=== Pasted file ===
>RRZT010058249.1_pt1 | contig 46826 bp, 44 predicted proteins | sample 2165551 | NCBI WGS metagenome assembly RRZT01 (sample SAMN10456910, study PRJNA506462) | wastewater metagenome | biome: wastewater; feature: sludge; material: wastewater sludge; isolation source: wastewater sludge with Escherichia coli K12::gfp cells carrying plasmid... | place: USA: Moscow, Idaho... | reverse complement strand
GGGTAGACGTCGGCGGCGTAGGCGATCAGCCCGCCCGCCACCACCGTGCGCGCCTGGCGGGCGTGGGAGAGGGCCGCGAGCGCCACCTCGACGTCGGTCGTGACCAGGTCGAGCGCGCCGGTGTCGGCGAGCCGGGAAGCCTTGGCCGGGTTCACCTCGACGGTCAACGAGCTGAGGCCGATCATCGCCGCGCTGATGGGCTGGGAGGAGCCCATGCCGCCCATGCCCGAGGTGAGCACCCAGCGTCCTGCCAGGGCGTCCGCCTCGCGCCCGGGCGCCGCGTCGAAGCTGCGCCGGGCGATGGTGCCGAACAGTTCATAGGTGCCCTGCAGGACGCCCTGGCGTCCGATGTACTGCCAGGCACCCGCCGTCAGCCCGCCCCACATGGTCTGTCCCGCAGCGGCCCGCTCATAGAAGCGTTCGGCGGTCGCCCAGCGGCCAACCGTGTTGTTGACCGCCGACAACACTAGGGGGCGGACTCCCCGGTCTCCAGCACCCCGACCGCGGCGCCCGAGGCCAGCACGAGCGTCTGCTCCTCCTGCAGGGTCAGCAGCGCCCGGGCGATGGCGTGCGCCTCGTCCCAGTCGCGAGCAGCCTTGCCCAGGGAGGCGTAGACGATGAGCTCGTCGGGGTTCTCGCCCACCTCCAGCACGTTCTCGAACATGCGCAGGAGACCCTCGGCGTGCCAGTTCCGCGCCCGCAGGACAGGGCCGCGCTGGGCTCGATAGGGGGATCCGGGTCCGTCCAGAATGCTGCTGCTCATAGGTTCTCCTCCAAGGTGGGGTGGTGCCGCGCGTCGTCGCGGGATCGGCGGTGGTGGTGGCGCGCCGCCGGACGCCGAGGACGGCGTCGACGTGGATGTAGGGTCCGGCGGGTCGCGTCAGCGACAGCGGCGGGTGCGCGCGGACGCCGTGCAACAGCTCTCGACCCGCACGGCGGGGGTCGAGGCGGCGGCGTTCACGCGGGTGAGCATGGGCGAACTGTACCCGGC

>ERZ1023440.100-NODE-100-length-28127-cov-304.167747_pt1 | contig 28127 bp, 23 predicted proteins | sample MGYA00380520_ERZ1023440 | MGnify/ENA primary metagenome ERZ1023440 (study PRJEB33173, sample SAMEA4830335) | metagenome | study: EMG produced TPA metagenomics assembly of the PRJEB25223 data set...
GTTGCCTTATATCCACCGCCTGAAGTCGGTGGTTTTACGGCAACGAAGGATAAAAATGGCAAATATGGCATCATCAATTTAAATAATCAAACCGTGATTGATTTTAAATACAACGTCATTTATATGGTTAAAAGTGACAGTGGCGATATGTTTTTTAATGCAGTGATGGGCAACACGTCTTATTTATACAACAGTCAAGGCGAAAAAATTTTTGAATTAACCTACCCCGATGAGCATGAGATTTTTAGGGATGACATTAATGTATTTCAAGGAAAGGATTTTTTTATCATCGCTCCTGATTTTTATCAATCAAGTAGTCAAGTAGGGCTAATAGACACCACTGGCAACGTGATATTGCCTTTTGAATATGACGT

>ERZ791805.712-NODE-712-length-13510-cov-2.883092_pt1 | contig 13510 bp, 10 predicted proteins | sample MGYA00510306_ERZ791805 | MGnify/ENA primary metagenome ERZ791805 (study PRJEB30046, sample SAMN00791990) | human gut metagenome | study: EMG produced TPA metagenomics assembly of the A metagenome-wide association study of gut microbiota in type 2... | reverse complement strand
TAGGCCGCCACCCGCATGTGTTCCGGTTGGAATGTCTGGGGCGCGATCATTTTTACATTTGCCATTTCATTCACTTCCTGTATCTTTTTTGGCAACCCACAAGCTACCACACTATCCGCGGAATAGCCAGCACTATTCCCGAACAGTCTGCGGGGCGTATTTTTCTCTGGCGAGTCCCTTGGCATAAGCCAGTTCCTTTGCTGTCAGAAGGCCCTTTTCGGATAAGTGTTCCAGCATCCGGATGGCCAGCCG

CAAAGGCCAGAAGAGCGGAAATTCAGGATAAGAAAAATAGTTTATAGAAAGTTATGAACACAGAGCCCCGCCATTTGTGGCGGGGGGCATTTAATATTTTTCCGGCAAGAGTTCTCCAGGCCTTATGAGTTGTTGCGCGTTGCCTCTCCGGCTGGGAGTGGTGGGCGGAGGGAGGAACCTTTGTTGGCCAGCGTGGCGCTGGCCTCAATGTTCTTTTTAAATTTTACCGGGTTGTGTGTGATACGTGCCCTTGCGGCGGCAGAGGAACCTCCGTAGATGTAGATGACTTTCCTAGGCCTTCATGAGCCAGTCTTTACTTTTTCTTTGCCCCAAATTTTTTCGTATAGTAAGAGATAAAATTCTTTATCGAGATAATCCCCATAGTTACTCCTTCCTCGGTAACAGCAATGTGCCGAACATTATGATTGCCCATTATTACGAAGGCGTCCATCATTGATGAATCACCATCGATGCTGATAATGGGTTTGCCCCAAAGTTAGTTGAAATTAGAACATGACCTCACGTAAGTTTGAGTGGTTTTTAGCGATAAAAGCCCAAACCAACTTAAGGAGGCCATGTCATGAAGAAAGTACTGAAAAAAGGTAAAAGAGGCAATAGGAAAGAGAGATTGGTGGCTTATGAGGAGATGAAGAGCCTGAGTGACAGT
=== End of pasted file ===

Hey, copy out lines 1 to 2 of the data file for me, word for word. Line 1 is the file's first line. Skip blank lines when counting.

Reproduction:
>RRZT010058249.1_pt1 | contig 46826 bp, 44 predicted proteins | sample 2165551 | NCBI WGS metagenome assembly RRZT01 (sample SAMN10456910, study PRJNA506462) | wastewater metagenome | biome: wastewater; feature: sludge; material: wastewater sludge; isolation source: wastewater sludge with Escherichia coli K12::gfp cells carrying plasmid... | place: USA: Moscow, Idaho... | reverse complement strand
GGGTAGACGTCGGCGGCGTAGGCGATCAGCCCGCCCGCCACCACCGTGCGCGCCTGGCGGGCGTGGGAGAGGGCCGCGAGCGCCACCTCGACGTCGGTCGTGACCAGGTCGAGCGCGCCGGTGTCGGCGAGCCGGGAAGCCTTGGCCGGGTTCACCTCGACGGTCAACGAGCTGAGGCCGATCATCGCCGCGCTGATGGGCTGGGAGGAGCCCATGCCGCCCATGCCCGAGGTGAGCACCCAGCGTCCTGCCAGGGCGTCCGCCTCGCGCCCGGGCGCCGCGTCGAAGCTGCGCCGGGCGATGGTGCCGAACAGTTCATAGGTGCCCTGCAGGACGCCCTGGCGTCCGATGTACTGCCAGGCACCCGCCGTCAGCCCGCCCCACATGGTCTGTCCCGCAGCGGCCCGCTCATAGAAGCGTTCGGCGGTCGCCCAGCGGCCAACCGTGTTGTTGACCGCCGACAACACTAGGGGGCGGACTCCCCGGTCTCCAGCACCCCGACCGCGGCGCCCGAGGCCAGCACGAGCGTCTGCTCCTCCTGCAGGGTCAGCAGCGCCCGGGCGATGGCGTGCGCCTCGTCCCAGTCGCGAGCAGCCTTGCCCAGGGAGGCGTAGACGATGAGCTCGTCGGGGTTCTCGCCCACCTCCAGCACGTTCTCGAACATGCGCAGGAGACCCTCGGCGTGCCAGTTCCGCGCCCGCAGGACAGGGCCGCGCTGGGCTCGATAGGGGGATCCGGGTCCGTCCAGAATGCTGCTGCTCATAGGTTCTCCTCCAAGGTGGGGTGGTGCCGCGCGTCGTCGCGGGATCGGCGGTGGTGGTGGCGCGCCGCCGGACGCCGAGGACGGCGTCGACGTGGATGTAGGGTCCGGCGGGTCGCGTCAGCGACAGCGGCGGGTGCGCGCGGACGCCGTGCAACAGCTCTCGACCCGCACGGCGGGGGTCGAGGCGGCGGCGTTCACGCGGGTGAGCATGGGCGAACTGTACCCGGC